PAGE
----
Movie Review: 'Cold Mountain'

by Rich Brooks

5 July 2004

"Cold Mountain" first made its appearance in theaters last Christmas and this Civil War film was favorably reviewed on VNN by William Spencer. It was nominated for several Oscars, and in fact Renee Zellweger won this year's award for best actress. Having missed the theatrical run, I eagerly rented the DVD when it was first released on video last week.

I must say that I was disappointed in the film. I share Spencer's sentiments about the War Between the States -- or the War of Northern Aggression as he prefers to call it - but "Cold Mountain" is not a pro-South film by any stretch of the imagination. Its protagonist, known only by the single name "Inman," is a confederate soldier who is a deserter, for Christ's sake! Director Anthony Minghella claims that the inspiration for this saga comes from Homer's Odyssey, but the only similarity to the Greek epic that I could see was that both are stories of a soldier making a long journey home from battle and encountering obstacles along the way. Odysseus was a war hero and his men had just been victorious; the stoic Inman, as woodenly played by Jude Law, is anything but heroic. He places his attraction (you can't really call it "love") for a woman above his love for his country and so quits the fight before it is finished.

In the first place, Inman never really believes in the Southern cause and reluctantly goes to war only because all of the able-bodied young men in Cold Mountain, North Carolina, are expected to do so. Inman is a man of few words, but somehow the very ladylike Ada Moore (Nicole Kidman) becomes instantly infatuated with this strong, silent type. Ada is a sheltered preacher's daughter who has just moved with her father (Donald Sutherland) from a privileged environment in Charleston, South Carolina to this remote hamlet in the Smoky Mountains. Sutherland is an actor who now plays older character parts, and he is a strong presence in the early part of the film. Unfortunately, he dies off very early, and things seem to drag for some time afterward. The action throughout the movie alternates between Inman's adventures after going off to war and the women and older men left behind on the home front.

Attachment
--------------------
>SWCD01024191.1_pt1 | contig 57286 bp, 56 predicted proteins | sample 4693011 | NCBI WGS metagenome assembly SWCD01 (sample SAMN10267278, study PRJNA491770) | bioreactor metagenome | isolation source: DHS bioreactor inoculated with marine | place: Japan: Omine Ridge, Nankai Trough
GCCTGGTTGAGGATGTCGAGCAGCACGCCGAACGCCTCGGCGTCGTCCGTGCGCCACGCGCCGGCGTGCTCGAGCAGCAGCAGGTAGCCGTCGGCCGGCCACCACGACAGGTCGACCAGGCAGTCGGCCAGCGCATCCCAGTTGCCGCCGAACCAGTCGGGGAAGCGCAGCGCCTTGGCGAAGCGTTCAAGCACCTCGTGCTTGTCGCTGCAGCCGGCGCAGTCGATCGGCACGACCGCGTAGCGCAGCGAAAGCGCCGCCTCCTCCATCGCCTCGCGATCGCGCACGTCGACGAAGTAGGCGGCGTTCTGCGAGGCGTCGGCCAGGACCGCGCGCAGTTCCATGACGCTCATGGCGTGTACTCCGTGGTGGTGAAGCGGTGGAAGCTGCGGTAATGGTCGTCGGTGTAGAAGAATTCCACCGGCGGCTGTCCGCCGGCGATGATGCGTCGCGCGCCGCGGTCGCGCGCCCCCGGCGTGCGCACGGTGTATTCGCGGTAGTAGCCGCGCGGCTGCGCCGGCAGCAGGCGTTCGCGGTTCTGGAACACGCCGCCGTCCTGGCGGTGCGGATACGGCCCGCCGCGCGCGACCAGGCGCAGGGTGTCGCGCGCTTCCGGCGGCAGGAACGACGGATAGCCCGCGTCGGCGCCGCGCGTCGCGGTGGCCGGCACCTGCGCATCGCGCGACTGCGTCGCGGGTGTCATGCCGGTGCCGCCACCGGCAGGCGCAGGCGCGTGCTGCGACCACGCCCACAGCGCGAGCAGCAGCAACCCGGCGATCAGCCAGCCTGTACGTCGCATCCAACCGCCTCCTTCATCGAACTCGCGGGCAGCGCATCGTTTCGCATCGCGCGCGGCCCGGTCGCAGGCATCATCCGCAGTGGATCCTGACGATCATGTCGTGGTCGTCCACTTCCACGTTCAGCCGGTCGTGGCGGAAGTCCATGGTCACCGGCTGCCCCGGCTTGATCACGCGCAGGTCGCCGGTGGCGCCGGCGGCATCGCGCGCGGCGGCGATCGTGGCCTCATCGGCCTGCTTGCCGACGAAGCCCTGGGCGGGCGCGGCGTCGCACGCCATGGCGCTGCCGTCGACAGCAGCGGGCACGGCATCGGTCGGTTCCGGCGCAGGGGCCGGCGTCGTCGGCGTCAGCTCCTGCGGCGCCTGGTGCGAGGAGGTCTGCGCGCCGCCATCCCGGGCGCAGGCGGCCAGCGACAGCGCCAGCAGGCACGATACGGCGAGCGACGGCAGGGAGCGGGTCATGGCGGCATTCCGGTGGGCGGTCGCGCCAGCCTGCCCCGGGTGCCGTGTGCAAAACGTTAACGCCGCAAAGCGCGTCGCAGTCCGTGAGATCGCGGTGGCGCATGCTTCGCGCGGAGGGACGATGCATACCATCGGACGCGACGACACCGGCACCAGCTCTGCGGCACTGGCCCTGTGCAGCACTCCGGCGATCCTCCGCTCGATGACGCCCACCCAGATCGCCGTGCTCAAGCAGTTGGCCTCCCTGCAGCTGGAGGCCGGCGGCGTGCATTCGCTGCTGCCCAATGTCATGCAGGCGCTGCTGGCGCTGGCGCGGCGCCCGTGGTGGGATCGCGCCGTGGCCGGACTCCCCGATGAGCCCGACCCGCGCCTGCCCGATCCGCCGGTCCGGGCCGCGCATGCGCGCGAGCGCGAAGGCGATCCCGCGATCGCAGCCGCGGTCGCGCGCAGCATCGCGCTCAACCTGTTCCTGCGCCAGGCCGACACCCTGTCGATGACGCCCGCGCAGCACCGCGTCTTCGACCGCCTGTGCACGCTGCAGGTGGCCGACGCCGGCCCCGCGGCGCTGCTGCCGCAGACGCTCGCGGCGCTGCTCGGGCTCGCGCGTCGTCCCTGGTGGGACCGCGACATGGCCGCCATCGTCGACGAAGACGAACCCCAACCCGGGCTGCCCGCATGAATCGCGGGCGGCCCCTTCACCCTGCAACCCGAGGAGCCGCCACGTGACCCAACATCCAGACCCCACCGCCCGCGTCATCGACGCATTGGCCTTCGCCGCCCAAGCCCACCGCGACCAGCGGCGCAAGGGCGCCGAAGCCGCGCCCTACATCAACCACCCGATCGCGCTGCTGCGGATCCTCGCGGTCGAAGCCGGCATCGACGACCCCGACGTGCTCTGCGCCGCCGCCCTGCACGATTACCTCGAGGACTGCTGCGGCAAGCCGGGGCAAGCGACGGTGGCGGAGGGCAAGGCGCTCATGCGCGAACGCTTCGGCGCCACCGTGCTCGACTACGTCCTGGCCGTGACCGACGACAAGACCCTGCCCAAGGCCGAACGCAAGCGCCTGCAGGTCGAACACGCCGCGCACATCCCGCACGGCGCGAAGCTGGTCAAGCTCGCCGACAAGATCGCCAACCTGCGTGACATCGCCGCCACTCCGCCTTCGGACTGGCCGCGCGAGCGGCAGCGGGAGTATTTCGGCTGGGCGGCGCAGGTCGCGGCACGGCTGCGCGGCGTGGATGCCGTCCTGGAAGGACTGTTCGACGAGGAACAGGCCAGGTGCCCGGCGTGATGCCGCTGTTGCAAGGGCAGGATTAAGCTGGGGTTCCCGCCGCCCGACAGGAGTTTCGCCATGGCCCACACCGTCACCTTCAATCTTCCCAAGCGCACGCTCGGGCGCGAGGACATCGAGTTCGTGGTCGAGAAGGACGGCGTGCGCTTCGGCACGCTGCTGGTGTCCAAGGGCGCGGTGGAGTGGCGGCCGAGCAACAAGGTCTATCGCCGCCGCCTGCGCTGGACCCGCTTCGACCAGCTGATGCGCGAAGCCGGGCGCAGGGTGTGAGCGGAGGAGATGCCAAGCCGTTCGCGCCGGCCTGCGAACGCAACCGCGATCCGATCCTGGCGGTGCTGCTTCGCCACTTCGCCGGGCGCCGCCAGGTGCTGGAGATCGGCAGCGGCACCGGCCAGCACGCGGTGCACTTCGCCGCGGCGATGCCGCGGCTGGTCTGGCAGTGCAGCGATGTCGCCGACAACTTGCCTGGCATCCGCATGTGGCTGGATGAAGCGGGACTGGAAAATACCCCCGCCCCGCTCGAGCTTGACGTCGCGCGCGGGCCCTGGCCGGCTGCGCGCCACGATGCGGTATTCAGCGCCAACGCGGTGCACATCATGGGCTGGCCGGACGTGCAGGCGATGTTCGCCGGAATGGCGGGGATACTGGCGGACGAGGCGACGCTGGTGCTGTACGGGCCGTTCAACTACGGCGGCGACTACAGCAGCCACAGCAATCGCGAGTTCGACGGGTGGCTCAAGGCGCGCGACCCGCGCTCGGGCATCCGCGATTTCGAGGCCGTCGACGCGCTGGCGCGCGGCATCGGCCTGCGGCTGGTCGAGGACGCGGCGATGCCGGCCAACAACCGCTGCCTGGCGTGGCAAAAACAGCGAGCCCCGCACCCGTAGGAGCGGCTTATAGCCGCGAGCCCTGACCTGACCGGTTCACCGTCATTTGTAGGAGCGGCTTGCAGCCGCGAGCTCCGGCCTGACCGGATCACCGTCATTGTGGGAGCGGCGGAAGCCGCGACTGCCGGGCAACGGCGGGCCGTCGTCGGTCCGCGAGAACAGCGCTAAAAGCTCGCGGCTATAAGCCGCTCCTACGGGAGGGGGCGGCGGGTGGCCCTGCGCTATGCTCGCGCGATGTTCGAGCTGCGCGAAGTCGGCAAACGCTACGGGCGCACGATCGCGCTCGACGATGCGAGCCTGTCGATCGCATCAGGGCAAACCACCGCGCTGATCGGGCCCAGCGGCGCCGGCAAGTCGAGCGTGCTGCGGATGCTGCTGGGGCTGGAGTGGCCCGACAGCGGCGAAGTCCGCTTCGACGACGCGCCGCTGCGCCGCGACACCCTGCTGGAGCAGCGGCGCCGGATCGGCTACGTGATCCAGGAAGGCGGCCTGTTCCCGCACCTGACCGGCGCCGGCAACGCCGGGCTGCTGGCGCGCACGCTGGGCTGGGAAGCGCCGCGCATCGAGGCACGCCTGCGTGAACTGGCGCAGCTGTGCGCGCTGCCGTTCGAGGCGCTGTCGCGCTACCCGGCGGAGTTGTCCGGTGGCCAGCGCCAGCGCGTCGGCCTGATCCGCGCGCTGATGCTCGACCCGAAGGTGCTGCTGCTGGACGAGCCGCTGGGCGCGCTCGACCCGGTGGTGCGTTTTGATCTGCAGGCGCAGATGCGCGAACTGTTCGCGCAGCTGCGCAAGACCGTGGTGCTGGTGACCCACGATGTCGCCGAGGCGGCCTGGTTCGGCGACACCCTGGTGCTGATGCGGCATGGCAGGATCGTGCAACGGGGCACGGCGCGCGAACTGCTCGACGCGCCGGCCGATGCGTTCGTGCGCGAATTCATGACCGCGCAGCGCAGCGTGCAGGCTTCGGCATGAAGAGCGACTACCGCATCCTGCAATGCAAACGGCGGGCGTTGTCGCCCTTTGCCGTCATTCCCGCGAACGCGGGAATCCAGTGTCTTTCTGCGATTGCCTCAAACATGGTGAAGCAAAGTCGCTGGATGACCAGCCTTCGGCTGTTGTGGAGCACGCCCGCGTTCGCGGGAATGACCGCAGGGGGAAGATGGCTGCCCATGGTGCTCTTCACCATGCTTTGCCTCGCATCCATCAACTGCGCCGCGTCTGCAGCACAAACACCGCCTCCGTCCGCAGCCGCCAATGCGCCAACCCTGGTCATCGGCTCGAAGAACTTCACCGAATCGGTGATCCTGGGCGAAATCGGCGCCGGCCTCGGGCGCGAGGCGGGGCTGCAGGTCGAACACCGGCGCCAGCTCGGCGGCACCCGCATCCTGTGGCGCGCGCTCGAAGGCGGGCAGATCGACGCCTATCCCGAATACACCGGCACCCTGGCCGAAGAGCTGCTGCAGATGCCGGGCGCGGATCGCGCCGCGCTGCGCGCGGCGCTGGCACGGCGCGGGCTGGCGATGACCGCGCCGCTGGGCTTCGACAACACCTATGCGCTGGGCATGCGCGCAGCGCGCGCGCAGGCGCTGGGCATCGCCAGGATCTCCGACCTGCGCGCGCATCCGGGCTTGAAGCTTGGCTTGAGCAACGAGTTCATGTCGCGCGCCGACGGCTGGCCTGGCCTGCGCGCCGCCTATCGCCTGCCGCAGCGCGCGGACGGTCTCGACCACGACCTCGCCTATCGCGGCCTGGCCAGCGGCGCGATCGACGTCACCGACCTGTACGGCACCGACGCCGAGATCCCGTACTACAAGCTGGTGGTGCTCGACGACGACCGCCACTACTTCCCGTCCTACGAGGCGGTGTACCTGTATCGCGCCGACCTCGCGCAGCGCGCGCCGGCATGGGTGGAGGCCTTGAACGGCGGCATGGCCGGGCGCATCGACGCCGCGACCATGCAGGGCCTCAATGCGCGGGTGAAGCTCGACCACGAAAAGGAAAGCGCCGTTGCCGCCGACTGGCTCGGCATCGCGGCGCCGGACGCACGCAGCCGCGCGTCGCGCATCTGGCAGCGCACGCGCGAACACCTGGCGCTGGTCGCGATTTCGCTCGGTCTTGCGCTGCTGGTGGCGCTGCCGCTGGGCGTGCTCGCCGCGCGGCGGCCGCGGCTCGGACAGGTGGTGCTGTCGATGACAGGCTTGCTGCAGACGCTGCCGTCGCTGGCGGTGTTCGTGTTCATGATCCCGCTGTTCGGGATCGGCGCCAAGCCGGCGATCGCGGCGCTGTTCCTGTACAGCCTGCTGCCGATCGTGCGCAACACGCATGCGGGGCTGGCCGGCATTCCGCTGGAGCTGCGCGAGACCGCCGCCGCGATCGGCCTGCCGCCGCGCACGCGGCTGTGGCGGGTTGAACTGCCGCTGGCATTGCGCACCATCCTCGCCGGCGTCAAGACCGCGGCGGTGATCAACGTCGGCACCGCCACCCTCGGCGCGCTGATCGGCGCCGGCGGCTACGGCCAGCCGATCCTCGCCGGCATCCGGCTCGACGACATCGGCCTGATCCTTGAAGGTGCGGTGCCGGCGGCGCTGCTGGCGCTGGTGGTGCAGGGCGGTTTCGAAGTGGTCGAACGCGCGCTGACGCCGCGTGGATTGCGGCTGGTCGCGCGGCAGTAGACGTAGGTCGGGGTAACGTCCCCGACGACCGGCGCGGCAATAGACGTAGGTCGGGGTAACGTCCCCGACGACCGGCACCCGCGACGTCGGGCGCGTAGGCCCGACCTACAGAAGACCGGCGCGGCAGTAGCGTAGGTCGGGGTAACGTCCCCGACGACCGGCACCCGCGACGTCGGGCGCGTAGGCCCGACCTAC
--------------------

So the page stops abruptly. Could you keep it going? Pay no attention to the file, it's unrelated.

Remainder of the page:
Fortunately, Renee Zellweger makes an appearance as the down-to-earth tomboy Ruby Thewes, and breathes new life into the film. She richly deserves the Academy Award she received for her performance. The lower-class Ruby takes over the management of Ada's now rundown farm, and the two women manage to make it prosperous again. This is one of several scenes which seem inspired by "Gone With the Wind." Another is the initial enthusiasm of the young Cold Mountain boys to go off to war.

There is a subtext to this story I found very disturbing, and I'm surprised Spencer didn't pick up on it in his otherwise excellent review. The War Between the States is purported in this film to be fought over the issue of slavery, and the Confederate soldiers - mostly poor farmers who don't own slaves - are painted as dupes for greedy cotton kings who just want to keep their slaves. This is simply bad history, because we now know that greedy Northern industrialists had much more to do with instigating that war. The Southern home guard is likewise portrayed as villainous in attempting to track down and shoot deserters, and there is only one scene showing any brutality against civilians by invading Union forces. Clearly we get a very different take on that tragic war than in Ted Turner's excellent and pro-South "Gods and Generals."

Apart from ideological considerations, I thought "Cold Mountain" was far too long and moved much too slowly. It drags on for more than 2 12 hours and there simply isn't enough interesting material to fill that space. On the DVD there are an additional 20 or so deleted scenes, so it could have been even worse. Director Minghella is best known for "The English Patient," another long, and to my mind boring, story about an injured soldier. I think my problem with both of these films is that they are essentially "chick flicks," in spite of being movies about war. There are also feminist overtones in the Zellweger's depiction of the strong, capable woman in contrast to the weak, venal old men left at home during the war.

This ideological slant should not be surprising, considering that "Cold Mountain" is a thoroughly jewish production in spite of its Italian director. Producers are William Horberg, Albert Berger, Ron Yerxa, and Sydney Pollack and it was released by the Weinstein brothers' Miramax Studios. It is true that it has an essentially all-White cast, but the message conveyed is anything but pro-White.

Movie Notes: I am happy to report that the Al Pacino film "People I Know" will finally be released on video July 20. Even though it has an all-star cast, it was abruptly taken out of its limited distribution after receiving positive reviews from White Nationalists. Even though it was jew-made, it apparently hit too close to home for comfort in depicting corrupt jewish power. I look forward to seeing it, and hope it hasn't been re-cut too badly.



Visit Mr. Brooks's White Alert here.

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